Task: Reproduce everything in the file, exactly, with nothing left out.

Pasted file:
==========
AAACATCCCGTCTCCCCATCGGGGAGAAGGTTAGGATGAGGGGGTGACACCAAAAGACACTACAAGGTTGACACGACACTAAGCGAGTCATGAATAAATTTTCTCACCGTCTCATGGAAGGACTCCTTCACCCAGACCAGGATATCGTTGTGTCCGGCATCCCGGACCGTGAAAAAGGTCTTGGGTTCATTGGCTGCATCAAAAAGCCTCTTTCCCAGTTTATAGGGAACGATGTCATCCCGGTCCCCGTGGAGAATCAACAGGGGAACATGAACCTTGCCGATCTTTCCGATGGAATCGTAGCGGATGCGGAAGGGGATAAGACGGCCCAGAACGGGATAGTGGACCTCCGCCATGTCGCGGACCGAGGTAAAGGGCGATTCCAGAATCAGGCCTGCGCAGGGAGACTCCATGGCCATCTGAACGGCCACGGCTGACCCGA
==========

AAACATCCCGTCTCCCCATCGGGGAGAAGGTTAGGATGAGGGGGTGACACCAAAAGACACTACAAGGTTGACACGACACTAAGCGAGTCATGAATAAATTTTCTCACCGTCTCATGGAAGGACTCCTTCACCCAGACCAGGATATCGTTGTGTCCGGCATCCCGGACCGTGAAAAAGGTCTTGGGTTCATTGGCTGCATCAAAAAGCCTCTTTCCCAGTTTATAGGGAACGATGTCATCCCGGTCCCCGTGGAGAATCAACAGGGGAACATGAACCTTGCCGATCTTTCCGATGGAATCGTAGCGGATGCGGAAGGGGATAAGACGGCCCAGAACGGGATAGTGGACCTCCGCCATGTCGCGGACCGAGGTAAAGGGCGATTCCAGAATCAGGCCTGCGCAGGGAGACTCCATGGCCATCTGAACGGCCACGGCTGACCCGA